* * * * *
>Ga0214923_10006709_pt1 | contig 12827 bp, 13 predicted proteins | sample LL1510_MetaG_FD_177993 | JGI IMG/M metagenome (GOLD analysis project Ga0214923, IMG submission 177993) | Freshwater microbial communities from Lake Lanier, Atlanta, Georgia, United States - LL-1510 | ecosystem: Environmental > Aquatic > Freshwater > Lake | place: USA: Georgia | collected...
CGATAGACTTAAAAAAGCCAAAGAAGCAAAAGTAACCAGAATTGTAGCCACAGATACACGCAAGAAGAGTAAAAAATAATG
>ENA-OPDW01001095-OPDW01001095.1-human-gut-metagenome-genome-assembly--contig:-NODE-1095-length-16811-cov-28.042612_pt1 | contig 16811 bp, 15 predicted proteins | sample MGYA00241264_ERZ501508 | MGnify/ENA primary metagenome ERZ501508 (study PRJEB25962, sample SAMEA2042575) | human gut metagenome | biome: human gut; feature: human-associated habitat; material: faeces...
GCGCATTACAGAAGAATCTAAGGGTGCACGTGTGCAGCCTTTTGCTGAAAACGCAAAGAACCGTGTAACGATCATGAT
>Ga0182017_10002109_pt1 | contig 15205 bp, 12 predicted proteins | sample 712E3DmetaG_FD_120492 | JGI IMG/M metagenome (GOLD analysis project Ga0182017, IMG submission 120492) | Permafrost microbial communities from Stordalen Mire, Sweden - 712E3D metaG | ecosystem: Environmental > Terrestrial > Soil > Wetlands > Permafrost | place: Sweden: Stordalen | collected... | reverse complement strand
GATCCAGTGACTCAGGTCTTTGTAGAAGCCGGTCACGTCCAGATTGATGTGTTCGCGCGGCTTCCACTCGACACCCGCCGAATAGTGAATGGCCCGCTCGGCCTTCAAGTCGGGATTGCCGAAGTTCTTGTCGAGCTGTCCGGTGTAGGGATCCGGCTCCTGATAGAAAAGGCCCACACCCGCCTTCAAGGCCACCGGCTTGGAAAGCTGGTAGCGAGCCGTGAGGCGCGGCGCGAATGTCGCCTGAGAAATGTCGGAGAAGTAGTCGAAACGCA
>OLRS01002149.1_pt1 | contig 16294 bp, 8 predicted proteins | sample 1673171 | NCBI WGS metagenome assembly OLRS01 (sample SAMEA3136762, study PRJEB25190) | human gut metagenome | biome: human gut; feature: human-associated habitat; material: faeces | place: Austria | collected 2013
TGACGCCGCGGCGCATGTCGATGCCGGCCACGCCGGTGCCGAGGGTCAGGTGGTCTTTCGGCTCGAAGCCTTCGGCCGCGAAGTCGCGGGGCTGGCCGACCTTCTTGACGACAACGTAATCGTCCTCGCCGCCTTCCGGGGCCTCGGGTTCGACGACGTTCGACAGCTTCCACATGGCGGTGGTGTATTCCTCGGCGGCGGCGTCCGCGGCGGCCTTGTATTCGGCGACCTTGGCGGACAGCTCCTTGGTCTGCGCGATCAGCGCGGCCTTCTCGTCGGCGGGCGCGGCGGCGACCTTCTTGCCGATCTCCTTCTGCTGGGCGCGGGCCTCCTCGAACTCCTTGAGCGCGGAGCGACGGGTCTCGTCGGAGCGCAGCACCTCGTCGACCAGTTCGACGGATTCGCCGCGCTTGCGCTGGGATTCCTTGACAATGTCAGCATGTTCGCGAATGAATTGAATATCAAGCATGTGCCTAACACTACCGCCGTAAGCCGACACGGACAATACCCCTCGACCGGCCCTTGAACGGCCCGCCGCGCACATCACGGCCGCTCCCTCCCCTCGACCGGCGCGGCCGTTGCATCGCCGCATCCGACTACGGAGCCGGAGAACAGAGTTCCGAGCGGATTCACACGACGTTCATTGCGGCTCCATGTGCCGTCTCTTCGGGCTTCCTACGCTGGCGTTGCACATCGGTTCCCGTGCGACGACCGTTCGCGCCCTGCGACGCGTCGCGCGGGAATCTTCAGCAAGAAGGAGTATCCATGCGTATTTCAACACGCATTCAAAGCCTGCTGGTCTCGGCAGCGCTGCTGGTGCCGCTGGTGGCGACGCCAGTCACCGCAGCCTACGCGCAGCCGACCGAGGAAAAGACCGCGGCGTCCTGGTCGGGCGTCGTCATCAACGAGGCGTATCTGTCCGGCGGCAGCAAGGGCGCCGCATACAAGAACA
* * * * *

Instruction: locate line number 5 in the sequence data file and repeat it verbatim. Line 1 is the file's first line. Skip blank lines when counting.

>Ga0182017_10002109_pt1 | contig 15205 bp, 12 predicted proteins | sample 712E3DmetaG_FD_120492 | JGI IMG/M metagenome (GOLD analysis project Ga0182017, IMG submission 120492) | Permafrost microbial communities from Stordalen Mire, Sweden - 712E3D metaG | ecosystem: Environmental > Terrestrial > Soil > Wetlands > Permafrost | place: Sweden: Stordalen | collected... | reverse complement strand